What is fascinating to me about writers (not professionals) is that there is some kind of mythology out there about the place where writing emanates which leads them to think (and actually believe deeply) that their writing is so inspired as to warrant leaving it alone once it is initially on the page. I've been doing this thing (writing, editing) for a long time and I see this phenomenon over and over, in fact more now than ever.
Here's a true story to illustrate:
I received a submission for Pulse Online Literary Journal a few weeks ago and decided the poems had something to say, but needed a little tweaking to say that something better. Being the kind of editor I'd want to have myself, I suggested a couple small edits and offered to work with the poet on larger issues (line break, diction, etc). I found an email from that writer in my inbox yesterday with the following:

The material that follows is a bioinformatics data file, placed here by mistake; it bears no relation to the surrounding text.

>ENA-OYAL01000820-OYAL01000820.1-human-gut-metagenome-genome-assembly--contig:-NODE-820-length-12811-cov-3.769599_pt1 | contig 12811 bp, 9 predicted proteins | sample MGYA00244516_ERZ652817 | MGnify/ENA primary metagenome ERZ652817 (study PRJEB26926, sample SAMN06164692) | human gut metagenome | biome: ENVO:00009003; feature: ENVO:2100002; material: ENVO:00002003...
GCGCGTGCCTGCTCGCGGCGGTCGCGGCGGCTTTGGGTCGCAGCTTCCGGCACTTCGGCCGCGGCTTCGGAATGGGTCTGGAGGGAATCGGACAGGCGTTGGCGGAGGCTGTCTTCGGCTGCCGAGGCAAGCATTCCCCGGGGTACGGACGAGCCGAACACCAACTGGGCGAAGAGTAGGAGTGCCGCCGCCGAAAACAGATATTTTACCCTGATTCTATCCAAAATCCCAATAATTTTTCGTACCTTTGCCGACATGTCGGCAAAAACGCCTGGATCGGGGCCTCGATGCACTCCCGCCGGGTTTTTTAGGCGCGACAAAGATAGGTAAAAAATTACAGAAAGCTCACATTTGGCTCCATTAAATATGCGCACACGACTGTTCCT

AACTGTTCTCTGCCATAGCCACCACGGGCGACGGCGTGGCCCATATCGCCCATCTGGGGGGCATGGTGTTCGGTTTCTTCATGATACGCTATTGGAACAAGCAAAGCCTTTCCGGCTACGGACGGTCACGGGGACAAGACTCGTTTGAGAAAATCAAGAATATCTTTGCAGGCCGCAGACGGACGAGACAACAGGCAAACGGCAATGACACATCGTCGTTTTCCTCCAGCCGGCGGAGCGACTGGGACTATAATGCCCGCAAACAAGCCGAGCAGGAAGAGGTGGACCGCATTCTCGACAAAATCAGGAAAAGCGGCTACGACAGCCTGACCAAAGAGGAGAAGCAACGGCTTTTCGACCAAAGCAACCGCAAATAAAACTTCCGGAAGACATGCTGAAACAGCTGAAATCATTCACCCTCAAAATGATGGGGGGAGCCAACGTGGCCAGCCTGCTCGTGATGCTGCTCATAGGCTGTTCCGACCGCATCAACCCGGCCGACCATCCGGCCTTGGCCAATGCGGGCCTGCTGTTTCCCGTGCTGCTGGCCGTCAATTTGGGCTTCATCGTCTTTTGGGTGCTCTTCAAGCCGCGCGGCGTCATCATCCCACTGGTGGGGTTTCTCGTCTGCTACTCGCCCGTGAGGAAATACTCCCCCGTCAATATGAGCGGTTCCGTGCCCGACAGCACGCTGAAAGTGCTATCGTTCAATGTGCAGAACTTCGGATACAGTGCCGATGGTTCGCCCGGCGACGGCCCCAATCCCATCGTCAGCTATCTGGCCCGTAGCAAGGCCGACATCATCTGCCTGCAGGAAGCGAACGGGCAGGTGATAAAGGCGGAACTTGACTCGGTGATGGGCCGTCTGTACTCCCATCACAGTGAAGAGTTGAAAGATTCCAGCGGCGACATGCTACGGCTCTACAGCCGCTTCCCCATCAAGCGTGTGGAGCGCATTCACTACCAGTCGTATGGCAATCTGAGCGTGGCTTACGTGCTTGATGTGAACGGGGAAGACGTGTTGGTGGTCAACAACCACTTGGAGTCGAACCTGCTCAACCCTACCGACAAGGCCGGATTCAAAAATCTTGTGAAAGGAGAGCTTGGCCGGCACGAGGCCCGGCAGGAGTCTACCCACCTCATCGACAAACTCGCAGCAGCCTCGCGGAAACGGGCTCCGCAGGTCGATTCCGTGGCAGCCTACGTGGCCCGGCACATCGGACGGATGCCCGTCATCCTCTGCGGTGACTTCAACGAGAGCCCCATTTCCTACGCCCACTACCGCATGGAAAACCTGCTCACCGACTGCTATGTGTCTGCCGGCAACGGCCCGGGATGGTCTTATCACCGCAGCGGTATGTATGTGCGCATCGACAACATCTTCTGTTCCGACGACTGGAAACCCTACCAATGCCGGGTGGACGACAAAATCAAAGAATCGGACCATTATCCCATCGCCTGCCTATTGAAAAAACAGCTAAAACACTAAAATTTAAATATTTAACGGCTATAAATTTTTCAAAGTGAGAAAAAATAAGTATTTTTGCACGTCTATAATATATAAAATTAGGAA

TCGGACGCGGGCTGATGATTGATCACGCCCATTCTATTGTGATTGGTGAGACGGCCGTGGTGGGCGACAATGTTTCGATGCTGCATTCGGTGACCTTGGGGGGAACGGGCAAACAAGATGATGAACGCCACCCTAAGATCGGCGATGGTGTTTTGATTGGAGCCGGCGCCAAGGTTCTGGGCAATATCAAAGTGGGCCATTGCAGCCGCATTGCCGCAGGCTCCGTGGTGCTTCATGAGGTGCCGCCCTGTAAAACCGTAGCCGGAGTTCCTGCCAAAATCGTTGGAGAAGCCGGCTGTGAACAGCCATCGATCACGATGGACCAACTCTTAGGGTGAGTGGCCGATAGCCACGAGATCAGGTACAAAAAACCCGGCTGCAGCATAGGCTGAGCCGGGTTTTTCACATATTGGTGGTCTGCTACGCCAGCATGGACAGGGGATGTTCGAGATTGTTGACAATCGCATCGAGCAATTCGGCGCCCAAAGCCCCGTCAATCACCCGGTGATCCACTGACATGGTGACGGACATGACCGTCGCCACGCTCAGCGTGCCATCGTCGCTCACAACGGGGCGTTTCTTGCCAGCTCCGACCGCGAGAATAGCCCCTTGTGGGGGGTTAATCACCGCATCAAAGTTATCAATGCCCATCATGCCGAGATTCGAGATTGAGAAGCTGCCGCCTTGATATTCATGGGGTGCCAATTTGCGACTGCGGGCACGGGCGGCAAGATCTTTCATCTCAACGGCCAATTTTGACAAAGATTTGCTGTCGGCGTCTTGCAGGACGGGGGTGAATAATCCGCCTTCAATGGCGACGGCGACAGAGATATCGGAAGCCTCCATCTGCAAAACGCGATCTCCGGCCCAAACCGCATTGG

Dear Mrs. Bachofner,
Thanks for your "acceptance" if that's what you call it.
I cannot believe you would have the nerve to say the poems
were not finished and needed some polishing. When I write,
I am inspired by the universe, my muse or whatever. It is just
wrong to slap that being in the face by changing what was
sent to me. You call yourself an editor? YOUR JOB is to print
the inspired words you are lucky enough to be sent. You should
be more careful of messing with fate the way you are trying to.